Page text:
Judas Priest Guitarist Richie Faulkner on Surviving Aortic Aneurysm: “The Power of Heavy Metal Kept Me Alive”
It was a normal day for Judas Priest guitarist Richie Faulkner on September 21, 2021—until he almost died, that is. As he explains in a new interview with Guitar World, Faulker and the band were finishing their set—playing as direct support to Metallica at Kentucky’s Louder Than Life—with “Painkiller” when the pain and disorientation became more significant. He finished the song, collapsed into a chair immediately off stage and decided what to do next.
Little did he know, he was suffering from an aortic aneurysm and dissection—meaning that the large artery in his heart had quite literally ballooned and rupture—so Faulkner says he changed out of his stage clothes and planned to drive home to Nashville with his girlfriend, underscoring the point that he did not realize the severity of his condition.
“If I had known my heart had split open and I was bleeding into my chest cavity, I might have handled it a bit differently. But I had no idea. I got my jeans and T-shirt on. I didn’t think it was anything really serious and I didn’t want to make a fuss. I probably would have kept going if we did an encore.”
When Faulkner got to the hospital, he knew things were bad but even the doctors soon realized he had another thing coming.
“They knew I needed open-heart surgery and thought they were going to have to do a four or five hour operation. So they opened me up and saw I had an aortic aneurysm [a ballooning of the aorta, the main artery that carries blood from the heart through the chest and torso].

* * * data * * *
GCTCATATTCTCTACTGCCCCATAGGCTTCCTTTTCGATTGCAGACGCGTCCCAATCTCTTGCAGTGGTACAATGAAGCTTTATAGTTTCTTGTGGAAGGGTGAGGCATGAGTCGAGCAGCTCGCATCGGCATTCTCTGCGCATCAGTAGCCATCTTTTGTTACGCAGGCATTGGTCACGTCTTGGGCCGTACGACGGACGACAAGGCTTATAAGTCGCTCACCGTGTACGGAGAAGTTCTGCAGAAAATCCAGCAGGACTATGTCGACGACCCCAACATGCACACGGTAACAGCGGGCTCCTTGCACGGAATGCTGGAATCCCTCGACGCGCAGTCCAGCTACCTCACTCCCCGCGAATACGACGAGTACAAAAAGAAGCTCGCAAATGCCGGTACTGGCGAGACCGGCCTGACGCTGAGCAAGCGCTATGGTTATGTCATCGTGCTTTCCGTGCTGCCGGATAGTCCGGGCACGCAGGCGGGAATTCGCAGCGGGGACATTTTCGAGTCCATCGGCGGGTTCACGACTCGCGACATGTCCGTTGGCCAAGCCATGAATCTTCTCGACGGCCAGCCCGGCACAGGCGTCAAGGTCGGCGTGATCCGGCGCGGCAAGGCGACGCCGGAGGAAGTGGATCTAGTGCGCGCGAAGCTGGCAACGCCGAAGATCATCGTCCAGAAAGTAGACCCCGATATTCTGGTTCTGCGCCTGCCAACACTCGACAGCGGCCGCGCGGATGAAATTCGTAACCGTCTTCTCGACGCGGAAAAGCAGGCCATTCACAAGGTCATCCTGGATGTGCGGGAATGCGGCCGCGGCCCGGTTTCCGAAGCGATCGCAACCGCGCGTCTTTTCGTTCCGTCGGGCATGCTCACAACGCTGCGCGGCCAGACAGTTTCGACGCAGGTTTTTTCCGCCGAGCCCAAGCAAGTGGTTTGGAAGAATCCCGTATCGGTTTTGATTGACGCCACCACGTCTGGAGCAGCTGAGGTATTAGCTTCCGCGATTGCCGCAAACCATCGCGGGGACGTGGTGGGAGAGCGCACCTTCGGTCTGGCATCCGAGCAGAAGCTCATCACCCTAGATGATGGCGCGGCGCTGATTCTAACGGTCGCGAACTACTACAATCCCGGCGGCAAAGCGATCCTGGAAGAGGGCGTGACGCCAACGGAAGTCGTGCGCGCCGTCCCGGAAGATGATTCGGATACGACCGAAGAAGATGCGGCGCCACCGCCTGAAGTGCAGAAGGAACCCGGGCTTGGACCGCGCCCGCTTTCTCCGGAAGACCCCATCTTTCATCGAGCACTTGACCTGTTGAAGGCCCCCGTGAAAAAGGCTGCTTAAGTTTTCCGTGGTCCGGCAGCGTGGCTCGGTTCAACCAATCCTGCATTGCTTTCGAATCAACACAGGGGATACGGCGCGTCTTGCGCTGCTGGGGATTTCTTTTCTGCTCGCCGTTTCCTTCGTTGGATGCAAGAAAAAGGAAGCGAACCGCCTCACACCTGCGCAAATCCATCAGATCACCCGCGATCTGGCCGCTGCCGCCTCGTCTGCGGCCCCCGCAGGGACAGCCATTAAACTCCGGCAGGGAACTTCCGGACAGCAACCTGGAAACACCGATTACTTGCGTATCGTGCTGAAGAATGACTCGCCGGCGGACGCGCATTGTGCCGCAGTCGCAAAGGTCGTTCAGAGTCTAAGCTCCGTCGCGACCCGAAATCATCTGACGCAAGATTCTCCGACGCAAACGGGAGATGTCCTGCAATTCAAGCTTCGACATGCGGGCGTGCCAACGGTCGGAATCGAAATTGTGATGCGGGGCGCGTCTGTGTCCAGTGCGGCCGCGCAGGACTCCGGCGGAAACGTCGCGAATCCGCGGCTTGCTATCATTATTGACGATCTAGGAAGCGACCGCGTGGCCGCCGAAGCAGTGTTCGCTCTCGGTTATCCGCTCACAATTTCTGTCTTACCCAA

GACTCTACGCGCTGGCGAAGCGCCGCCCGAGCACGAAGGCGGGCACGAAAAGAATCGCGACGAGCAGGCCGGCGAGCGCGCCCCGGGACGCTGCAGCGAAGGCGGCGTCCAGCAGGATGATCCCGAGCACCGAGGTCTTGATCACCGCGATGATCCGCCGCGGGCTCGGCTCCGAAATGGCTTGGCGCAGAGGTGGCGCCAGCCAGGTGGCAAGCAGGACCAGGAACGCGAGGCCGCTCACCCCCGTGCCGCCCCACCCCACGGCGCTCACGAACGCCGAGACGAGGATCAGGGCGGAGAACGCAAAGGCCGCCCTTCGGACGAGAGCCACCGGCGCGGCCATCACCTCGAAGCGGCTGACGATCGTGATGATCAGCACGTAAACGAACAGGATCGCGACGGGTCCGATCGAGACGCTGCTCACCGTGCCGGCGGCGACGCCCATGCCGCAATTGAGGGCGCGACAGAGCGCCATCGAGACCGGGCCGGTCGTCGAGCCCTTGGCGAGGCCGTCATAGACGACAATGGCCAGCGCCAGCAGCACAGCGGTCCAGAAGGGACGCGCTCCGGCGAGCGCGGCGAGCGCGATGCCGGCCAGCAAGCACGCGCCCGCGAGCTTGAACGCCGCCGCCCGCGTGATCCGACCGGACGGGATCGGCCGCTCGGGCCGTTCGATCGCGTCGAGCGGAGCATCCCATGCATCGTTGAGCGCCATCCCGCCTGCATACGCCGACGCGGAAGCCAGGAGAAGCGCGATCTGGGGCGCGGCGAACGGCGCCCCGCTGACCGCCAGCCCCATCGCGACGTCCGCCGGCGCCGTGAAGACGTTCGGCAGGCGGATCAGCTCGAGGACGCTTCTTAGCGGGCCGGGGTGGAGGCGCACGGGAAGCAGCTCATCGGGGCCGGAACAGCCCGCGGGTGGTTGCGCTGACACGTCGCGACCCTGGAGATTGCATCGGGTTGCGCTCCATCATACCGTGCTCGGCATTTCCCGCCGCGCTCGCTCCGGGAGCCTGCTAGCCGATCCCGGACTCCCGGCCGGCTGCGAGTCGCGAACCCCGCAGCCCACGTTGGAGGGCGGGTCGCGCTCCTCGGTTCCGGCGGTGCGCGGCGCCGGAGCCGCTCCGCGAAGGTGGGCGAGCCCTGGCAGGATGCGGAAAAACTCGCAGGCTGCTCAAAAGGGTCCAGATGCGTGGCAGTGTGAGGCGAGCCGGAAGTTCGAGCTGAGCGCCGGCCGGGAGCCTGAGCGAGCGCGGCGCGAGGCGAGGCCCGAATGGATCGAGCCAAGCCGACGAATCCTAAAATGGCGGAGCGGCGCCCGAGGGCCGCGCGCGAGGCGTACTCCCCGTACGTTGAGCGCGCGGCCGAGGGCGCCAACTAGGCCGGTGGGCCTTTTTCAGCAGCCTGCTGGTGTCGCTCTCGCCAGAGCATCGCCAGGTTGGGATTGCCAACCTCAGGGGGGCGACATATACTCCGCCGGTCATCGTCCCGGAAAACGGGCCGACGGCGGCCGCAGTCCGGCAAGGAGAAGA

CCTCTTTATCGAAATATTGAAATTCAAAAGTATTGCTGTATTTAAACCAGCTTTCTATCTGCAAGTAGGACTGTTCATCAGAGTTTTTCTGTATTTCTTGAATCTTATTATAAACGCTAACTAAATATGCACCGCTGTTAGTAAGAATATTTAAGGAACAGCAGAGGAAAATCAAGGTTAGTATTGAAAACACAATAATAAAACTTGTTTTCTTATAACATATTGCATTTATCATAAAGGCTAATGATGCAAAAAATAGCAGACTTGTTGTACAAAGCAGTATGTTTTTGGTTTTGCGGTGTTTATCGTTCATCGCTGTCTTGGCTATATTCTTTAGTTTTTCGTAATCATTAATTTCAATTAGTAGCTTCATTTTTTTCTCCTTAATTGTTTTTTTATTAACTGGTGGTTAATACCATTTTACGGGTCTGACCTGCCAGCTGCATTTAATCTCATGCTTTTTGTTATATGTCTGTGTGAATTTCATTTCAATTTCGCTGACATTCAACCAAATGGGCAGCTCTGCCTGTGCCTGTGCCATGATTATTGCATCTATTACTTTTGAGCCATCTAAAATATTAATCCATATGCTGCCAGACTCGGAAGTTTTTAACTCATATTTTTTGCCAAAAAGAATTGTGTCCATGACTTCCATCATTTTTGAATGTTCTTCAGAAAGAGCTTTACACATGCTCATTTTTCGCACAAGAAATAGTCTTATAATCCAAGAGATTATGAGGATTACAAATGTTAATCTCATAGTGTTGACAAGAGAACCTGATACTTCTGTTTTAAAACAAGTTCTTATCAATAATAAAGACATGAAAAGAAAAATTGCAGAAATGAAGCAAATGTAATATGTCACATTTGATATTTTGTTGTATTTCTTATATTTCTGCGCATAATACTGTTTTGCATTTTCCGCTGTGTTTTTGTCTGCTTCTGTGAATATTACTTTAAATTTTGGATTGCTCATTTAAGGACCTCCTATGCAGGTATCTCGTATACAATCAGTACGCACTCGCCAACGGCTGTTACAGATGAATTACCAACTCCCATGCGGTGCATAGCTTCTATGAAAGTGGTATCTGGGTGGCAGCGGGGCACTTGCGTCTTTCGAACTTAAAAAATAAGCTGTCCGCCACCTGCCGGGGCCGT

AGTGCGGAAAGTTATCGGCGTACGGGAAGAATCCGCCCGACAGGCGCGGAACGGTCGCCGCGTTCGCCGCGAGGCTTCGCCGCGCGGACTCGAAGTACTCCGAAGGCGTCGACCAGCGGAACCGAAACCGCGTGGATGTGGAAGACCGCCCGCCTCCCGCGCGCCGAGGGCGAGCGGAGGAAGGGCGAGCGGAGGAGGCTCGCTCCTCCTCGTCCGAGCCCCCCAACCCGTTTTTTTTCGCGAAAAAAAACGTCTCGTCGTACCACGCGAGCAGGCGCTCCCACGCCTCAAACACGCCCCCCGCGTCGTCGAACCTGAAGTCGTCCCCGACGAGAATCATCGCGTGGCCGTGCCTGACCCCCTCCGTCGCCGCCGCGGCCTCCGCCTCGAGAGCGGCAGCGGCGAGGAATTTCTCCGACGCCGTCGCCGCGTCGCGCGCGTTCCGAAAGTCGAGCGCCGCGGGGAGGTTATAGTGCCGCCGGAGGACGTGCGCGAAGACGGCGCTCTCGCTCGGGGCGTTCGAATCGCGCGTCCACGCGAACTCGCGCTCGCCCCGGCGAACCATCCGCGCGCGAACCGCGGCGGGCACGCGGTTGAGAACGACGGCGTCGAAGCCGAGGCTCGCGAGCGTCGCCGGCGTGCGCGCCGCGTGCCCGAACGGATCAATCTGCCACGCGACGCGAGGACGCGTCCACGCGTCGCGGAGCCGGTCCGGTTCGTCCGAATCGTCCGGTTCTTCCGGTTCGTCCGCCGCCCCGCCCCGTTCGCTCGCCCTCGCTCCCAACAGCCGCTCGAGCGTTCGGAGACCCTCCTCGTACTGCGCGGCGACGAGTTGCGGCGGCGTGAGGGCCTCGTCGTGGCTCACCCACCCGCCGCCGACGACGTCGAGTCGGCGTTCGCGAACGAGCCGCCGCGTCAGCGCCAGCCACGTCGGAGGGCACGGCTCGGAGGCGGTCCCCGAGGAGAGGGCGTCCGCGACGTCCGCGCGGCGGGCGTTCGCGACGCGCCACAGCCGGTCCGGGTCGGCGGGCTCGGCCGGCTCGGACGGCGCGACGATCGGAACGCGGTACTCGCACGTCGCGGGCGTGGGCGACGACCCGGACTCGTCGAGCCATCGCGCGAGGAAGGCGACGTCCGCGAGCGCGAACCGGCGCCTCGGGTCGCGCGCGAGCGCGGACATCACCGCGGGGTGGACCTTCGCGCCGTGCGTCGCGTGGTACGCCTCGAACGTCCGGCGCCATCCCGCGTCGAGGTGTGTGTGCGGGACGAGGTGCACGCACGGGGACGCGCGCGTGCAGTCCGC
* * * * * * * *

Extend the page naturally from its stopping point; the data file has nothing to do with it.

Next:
“It had ballooned and ruptured [causing blood to flood through the tear with such force the inner and middle layers of the aorta split]. So it was a lot more severe than what they anticipated, and the procedure took them 11 hours. I had to have four blood transfusions.”
The guitarist says that, during the surgery, doctors told his girlfriend, Mariah Lynch, to bring his family to the hospital. They weren’t sure if he was going to make it, he says.
“When my aorta dissected, the artery split all the way to my waist. And then there are the arteries that go up to your brain and it split and dissected all the way up there as well. So the whole thing just exploded. It’s really amazing they were able to bring me back.”
Faulker was saved by metal in more ways than one. Firstly, by physical metal—his heart was repaired with a mechanical valve and doctors used pieces of metal to repair other damage. When he asked how he was able to survive long enough to get to the hospital and survive an 11-hour surgery, Faulker said his doctors said it was the music.
“One question I had for the doctors was how I was able to go on for so long, because, yeah, once these things rupture you’ve usually got minutes and you’re gone. They think that maybe my adrenaline was so high because we were playing and that my heart was pumping hard enough and fast enough to keep me going long enough to get pumped up with more adrenaline and keep me going to the hospital. So I can literally say the power of heavy metal kept me alive long enough to save my life. I was literally, possibly saved by metal.”
Once he was past the worst part of the recovery—a surprisingly-short 10 days in the hospital, Faulker says his main concern was playing guitar again. He had lost some of his dexterity and ability, something he would recover via practice.
“It took a little while. I’d work at it and sometimes it would get a little bit easier, and that made me feel a bit better. And sometimes I was tired or just not focused and it was hard and I got frustrated. But I kept going and it got to a point where it kept getting easier. That gave me this sense of accomplishment and kept me going because I realized there was a light at the end of the tunnel.”
As we saw 10 weeks after surgery, Faulker’s hard work paid off and he was back to ripping guitar solos. The guitarist says he wants to live a simple life, playing guitar and spending time with his family, but his perspective has been altered.
“I have more of an awareness now of what can happen to anyone at any time. That’s scary, but it puts things in perspective and makes you appreciate what you have.”